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Alaska's longest bridge completed across Tanana River

Dermot Cole
Pedestrians walked across the longest bridge in Alaska Tuesday, August 5, 2014 during opening ceremonies for the $187 million Tanana River bridge, built to provide the military with access to a one-million-acre range south of the river.
Dermot Cole / Alaska Dispatch News
The Tanana River Crossing was celebrated with a ribbon-cutting ceremony Tuesday, August 5, 2014 in Salcha, Alaska.
Courtesy of Gov. Parnell's office
A military Humvee travels towards a second ribbon located on the bridge after the official ribbon is cut by Alaskan delegates and dignitaries during the Tanana River Crossing Ribbon-Cutting Ceremony Tuesday, August 5, 2014, in Salcha, Alaska.
Courtesy of Gov. Parnell's office
In single file and with scissors on hand, Alaskan delegates and dignitaries, cut the ribbon for the Tanana River Crossing Ribbon-Cutting Ceremony Tuesday, August 5, 2014 in Salcha, Alaska.
Courtesy of Alaska Railroad
A military Humvee passes through a second ribbon located on the bridge after the official ribbon is cut by Alaskan delegates and dignitaries during the Tanana River Crossing Ribbon-Cutting Ceremony Tuesday, August 5, 2014, in Salcha, Alaska.
Courtesy of Alaska Railroad
Alaska Senator Lisa Murkowski walks across the bridge and greets her constituents along the way after the Tanana River Crossing Ribbon-Cutting Ceremony Tuesday, August 5, 2014 in Salcha, Alaska.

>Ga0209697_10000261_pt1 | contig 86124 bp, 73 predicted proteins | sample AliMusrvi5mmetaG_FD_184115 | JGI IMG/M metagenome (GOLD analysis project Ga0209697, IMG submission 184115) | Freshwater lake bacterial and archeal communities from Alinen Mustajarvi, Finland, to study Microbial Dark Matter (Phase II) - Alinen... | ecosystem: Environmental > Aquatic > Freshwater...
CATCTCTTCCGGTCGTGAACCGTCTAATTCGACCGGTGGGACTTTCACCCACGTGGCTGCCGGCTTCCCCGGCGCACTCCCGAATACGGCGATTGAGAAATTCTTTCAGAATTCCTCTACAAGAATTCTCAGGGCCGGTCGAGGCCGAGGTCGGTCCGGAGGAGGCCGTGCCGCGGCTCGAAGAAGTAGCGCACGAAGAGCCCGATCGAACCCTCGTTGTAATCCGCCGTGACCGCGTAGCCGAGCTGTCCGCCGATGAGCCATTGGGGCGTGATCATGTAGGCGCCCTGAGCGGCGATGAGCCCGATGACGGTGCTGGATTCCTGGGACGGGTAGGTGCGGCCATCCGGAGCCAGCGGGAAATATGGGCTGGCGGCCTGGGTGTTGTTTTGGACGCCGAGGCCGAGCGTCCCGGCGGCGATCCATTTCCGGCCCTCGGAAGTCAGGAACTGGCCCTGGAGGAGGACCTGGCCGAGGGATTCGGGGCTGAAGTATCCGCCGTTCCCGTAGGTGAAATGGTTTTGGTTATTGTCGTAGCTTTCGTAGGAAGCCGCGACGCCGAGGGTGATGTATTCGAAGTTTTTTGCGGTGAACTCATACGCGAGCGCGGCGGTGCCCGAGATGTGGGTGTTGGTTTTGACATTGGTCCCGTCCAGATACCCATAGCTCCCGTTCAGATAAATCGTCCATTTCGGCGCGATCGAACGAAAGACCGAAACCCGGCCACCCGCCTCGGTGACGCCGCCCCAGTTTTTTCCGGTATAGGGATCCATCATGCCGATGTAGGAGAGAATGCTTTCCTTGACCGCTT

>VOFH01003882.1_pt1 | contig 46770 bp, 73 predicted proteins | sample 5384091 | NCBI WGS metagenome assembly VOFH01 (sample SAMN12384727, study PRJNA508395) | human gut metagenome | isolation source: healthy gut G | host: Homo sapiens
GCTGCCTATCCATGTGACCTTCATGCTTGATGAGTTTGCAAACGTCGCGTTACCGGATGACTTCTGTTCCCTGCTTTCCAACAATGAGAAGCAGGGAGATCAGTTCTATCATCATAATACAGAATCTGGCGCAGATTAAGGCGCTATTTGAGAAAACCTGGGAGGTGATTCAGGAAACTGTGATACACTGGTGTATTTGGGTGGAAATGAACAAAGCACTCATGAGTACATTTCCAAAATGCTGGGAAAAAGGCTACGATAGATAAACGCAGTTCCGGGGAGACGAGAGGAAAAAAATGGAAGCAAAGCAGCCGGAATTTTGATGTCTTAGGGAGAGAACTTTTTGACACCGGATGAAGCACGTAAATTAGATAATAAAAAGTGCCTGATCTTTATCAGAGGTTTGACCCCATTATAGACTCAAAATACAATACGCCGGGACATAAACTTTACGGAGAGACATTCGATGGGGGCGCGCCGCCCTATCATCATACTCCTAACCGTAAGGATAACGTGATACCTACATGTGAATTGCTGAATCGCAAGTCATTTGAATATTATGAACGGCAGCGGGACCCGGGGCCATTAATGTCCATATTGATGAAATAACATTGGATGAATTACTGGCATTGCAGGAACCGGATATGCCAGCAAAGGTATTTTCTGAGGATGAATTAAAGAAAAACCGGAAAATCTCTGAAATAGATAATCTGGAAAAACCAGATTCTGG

Courtesy of Alaska Railroad

SALCHA -- Alaska’s top elected officials gathered here Tuesday to mark the completion of the longest bridge in Alaska, expressing hope that someday it will be part of a railroad connection to Canada and the Lower 48, though no money is headed down the tracks anytime soon.

For now, the $187 million bridge connects a gravel road near the Richardson Highway with the vast Tanana Flats south of the Tanana River, where there are no roads. It will be used by the Army and Air Force for year-round access to a million-acre training range. 

Built to bear the load of the heaviest high-speed freight trains and to withstand the ice and water pressure of one of Alaska’s great rivers, the bridge was finished on time after a three-year construction effort by dozens of companies led by Kiewit Infrastructure West Co. and the Alaska Railroad.

The bridge will be gated and not open to the public but moose hunters who secure permits from Fort Wainwright will be granted access to cross the one-lane bridge on all-terrain vehicles during the hunting season, Parnell administration officials said. Otherwise, the bridge will be limited to military truck traffic for training exercises.

After a ribbon-cutting ceremony at noon Tuesday that featured Alaska’s three-member congressional delegation, Gov. Sean Parnell and others, dozens of people took a 20-minute stroll across the 3,300-foot bridge. It rained all morning in Fairbanks but not southeast of Eielson, where a couple of hundred people gathered, including local elected officials, business leaders and people intrigued by the largest construction effort of its kind that Fairbanks has seen.